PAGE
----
Addiction to slot machines, VLTs


I always thought that Las Vegas was a nice place to visit, but I wouldn't choose to live there. However, with the escalation of gambling facilities in Edmonton, there soon won't be much of a choice.

The latest on the scene is a machine the government calls a video lottery. By definition these mechanical monsters are not lotteries, they are slot machines and should be called such.

I have watched as people have become addicted to playing the slots, and have seen some lose everything they owned. The slots are not recreation, they are a plague on our society. And what really upsets me is that the government is responsible for this plague, and have brought it upon us on purpose.

The government didn't ask us if we wanted slot machines in this province. There was no referendum, but can anyone imagine slot machines receiving approval? Slot machines are addictive, and are bringing financial havoc to thousands of Albertans.

The advertising bar on the slot machine reads "Alberta lotteries - source of many benefits." That's like labelling cigarette packages "Smoke more - your money helps the community."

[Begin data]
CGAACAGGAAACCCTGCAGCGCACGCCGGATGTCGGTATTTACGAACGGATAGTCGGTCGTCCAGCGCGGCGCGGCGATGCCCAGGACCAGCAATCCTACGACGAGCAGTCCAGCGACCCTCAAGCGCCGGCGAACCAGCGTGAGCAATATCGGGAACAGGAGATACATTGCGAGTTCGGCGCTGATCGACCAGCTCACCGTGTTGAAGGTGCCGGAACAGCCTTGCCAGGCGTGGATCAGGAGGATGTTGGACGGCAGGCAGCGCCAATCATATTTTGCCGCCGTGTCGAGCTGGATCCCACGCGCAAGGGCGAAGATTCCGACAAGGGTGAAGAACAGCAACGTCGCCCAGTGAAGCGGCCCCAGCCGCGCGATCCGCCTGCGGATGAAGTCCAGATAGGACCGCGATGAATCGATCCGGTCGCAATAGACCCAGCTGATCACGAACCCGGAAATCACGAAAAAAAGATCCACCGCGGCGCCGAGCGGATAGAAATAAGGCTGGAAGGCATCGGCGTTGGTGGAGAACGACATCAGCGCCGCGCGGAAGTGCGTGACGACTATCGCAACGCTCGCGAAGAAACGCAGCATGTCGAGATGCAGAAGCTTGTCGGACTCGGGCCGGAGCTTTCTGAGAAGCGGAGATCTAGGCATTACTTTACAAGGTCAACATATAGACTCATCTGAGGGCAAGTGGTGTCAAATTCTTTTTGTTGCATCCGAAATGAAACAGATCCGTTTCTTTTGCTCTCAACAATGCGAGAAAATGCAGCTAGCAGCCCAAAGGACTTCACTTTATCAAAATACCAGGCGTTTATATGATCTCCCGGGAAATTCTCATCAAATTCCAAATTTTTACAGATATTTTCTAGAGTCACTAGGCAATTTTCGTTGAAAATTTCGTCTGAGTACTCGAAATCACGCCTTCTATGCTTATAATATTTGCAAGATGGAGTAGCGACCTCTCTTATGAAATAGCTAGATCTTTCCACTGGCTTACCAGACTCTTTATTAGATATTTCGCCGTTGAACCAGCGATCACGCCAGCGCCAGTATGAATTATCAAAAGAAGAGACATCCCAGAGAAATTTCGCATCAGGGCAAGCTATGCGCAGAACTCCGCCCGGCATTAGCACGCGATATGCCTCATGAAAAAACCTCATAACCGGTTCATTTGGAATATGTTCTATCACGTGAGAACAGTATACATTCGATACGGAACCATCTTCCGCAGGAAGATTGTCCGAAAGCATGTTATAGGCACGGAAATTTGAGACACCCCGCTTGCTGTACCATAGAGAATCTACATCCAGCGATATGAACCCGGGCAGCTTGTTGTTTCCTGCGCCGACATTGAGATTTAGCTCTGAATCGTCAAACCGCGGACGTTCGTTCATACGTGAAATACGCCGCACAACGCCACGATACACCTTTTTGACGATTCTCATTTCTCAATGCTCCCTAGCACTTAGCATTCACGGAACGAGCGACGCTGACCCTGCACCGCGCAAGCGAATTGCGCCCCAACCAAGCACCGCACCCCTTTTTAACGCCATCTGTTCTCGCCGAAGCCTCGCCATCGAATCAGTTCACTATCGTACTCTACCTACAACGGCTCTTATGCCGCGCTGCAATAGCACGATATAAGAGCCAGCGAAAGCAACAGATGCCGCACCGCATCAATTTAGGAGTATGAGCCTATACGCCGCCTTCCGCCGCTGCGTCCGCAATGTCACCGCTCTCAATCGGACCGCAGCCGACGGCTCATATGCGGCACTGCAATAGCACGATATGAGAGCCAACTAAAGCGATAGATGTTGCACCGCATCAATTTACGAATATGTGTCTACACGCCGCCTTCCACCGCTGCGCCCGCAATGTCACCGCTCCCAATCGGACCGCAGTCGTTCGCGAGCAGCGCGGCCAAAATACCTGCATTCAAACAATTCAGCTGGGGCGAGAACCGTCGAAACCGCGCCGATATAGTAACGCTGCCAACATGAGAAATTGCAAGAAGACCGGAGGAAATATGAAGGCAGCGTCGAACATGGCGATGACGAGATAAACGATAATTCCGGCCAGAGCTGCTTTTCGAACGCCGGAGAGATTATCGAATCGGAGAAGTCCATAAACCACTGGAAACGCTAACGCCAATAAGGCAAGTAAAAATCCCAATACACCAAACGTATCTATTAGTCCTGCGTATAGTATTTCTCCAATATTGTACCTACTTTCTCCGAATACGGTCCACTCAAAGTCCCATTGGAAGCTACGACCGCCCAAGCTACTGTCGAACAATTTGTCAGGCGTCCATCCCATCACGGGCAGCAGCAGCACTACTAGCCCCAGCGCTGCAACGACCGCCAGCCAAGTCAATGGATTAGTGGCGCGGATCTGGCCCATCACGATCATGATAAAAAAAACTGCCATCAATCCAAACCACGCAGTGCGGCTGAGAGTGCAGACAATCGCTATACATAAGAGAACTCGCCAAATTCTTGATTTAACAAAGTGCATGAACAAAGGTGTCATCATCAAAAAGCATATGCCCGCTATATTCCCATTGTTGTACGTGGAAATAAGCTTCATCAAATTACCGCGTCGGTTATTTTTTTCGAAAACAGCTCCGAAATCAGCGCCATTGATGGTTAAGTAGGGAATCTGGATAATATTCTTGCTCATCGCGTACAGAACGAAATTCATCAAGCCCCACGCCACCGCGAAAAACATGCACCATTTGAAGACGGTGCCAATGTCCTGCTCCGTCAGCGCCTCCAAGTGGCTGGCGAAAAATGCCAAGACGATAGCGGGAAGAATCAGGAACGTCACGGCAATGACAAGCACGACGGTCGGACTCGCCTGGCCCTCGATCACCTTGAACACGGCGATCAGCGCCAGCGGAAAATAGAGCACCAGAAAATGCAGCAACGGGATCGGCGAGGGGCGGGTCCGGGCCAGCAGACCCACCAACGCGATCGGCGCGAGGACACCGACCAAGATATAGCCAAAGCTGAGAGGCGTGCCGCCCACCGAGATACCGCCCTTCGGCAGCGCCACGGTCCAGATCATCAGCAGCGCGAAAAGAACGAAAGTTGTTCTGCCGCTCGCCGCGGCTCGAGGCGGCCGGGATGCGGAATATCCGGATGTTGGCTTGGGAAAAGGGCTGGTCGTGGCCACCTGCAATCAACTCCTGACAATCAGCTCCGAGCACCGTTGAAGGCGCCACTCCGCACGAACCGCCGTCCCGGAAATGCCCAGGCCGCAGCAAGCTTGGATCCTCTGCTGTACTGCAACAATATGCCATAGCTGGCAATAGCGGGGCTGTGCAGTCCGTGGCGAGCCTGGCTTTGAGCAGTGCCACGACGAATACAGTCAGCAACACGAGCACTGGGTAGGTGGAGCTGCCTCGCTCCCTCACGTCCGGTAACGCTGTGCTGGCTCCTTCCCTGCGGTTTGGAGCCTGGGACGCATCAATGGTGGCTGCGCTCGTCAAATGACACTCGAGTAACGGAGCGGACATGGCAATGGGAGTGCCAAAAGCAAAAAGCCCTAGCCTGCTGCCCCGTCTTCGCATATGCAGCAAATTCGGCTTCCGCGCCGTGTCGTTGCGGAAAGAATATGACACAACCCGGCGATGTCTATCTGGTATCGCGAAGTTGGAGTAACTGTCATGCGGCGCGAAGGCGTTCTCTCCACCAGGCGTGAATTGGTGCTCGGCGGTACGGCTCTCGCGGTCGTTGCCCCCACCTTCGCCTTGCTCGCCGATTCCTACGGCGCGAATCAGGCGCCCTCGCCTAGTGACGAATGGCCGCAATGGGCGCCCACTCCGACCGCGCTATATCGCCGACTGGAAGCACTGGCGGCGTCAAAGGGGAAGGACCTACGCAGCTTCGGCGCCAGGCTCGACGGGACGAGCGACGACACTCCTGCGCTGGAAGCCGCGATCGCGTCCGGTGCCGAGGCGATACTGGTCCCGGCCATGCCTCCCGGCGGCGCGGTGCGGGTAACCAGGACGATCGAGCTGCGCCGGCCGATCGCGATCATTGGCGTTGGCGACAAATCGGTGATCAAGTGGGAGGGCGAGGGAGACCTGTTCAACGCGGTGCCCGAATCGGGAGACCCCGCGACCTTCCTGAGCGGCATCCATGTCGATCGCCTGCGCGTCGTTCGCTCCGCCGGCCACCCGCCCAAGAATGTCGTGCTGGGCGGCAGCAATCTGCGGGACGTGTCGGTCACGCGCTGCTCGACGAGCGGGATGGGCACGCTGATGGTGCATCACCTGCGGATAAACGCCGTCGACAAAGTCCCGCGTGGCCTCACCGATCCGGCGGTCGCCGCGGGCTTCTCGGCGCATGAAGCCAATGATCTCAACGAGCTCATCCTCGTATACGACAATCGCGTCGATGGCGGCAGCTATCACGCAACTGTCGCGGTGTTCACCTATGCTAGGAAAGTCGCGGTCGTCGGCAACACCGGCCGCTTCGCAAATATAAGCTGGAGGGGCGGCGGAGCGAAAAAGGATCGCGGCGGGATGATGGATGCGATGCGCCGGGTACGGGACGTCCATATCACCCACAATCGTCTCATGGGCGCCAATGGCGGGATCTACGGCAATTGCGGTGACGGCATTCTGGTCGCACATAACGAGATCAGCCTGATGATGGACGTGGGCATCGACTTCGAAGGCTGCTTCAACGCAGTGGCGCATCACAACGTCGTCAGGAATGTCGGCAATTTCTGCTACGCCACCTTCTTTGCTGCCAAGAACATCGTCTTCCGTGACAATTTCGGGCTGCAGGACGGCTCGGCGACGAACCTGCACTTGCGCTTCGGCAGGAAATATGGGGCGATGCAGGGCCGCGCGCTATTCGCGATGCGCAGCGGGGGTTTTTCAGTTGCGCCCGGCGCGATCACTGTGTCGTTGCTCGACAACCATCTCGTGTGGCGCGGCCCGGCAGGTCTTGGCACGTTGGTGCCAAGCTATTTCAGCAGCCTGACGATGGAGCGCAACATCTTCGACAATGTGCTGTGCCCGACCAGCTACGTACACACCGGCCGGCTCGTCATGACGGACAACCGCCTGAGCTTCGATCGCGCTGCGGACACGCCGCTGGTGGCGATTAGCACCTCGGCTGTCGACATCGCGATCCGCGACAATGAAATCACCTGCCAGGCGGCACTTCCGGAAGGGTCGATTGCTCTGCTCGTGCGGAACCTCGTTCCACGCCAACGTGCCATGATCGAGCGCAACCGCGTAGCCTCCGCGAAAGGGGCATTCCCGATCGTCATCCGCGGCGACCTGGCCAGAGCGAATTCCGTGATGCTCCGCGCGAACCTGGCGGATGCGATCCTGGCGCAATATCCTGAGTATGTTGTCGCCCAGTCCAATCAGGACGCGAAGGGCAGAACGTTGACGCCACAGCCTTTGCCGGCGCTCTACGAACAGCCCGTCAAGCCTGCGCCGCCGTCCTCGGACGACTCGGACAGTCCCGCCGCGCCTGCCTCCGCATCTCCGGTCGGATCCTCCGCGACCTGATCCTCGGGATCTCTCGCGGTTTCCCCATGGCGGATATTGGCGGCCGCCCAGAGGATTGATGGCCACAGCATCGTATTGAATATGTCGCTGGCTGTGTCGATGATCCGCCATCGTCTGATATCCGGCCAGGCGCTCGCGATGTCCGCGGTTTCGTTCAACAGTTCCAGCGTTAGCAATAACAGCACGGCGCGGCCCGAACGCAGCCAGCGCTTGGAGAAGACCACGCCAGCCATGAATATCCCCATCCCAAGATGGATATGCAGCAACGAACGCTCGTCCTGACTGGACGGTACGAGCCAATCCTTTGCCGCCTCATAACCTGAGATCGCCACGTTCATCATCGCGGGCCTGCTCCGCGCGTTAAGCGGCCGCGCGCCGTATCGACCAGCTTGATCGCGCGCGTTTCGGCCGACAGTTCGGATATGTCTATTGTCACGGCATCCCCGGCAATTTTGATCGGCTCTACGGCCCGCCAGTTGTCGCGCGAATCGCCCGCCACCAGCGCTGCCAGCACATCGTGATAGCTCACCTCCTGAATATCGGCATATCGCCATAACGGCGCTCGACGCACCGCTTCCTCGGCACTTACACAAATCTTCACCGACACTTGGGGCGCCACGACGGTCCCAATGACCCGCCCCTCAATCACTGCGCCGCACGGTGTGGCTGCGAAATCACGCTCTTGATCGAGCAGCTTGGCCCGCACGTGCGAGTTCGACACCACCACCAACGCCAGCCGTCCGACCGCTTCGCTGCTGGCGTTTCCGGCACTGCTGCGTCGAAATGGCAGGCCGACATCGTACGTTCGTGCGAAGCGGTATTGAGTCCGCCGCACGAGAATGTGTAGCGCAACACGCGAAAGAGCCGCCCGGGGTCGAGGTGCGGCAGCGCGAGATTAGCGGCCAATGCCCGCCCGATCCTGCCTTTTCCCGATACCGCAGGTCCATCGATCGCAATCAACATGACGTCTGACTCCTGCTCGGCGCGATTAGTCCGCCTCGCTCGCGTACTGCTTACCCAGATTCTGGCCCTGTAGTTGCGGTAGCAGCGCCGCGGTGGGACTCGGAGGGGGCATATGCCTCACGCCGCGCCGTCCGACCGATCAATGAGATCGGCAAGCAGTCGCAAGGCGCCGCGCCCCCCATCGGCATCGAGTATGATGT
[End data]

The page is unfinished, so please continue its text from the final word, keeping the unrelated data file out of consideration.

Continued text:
And where do the profits go? The list of beneficiaries is long, and in my opinion, none are worth the financial ruin of one Albertan, let alone thousands. Northlands gets $5,000,000; Parks and Wildlife Foundation $15,000,000; Ex Terra foundation $2,000,000; and although Deputy Premier Ken Kowalski hates the phrase "slush fund," in the current year $85,000,000 goes to general revenue.

Opposition missingAnd where was the Opposition during the invasion of the slot machines? Where were our business, religious, and municipal leaders? Are slot machines okay in your city, Mayor Reimer? Is this all okay with everyone? I think not.

Let's hear from people until there is an uproar against the slots. Maybe we can get rid of them, and wouldn't it be nice if we could get rid of Kowalski at the same time.

ore local residents are seeking treatment for gambling addictions as mounting losses threaten to strangle them financially.

Between 50 and 70 problem gamblers or family members are expected to appear for help during the next year according to Jim Spradbrow, a counselor with Lambton County Addiction Services.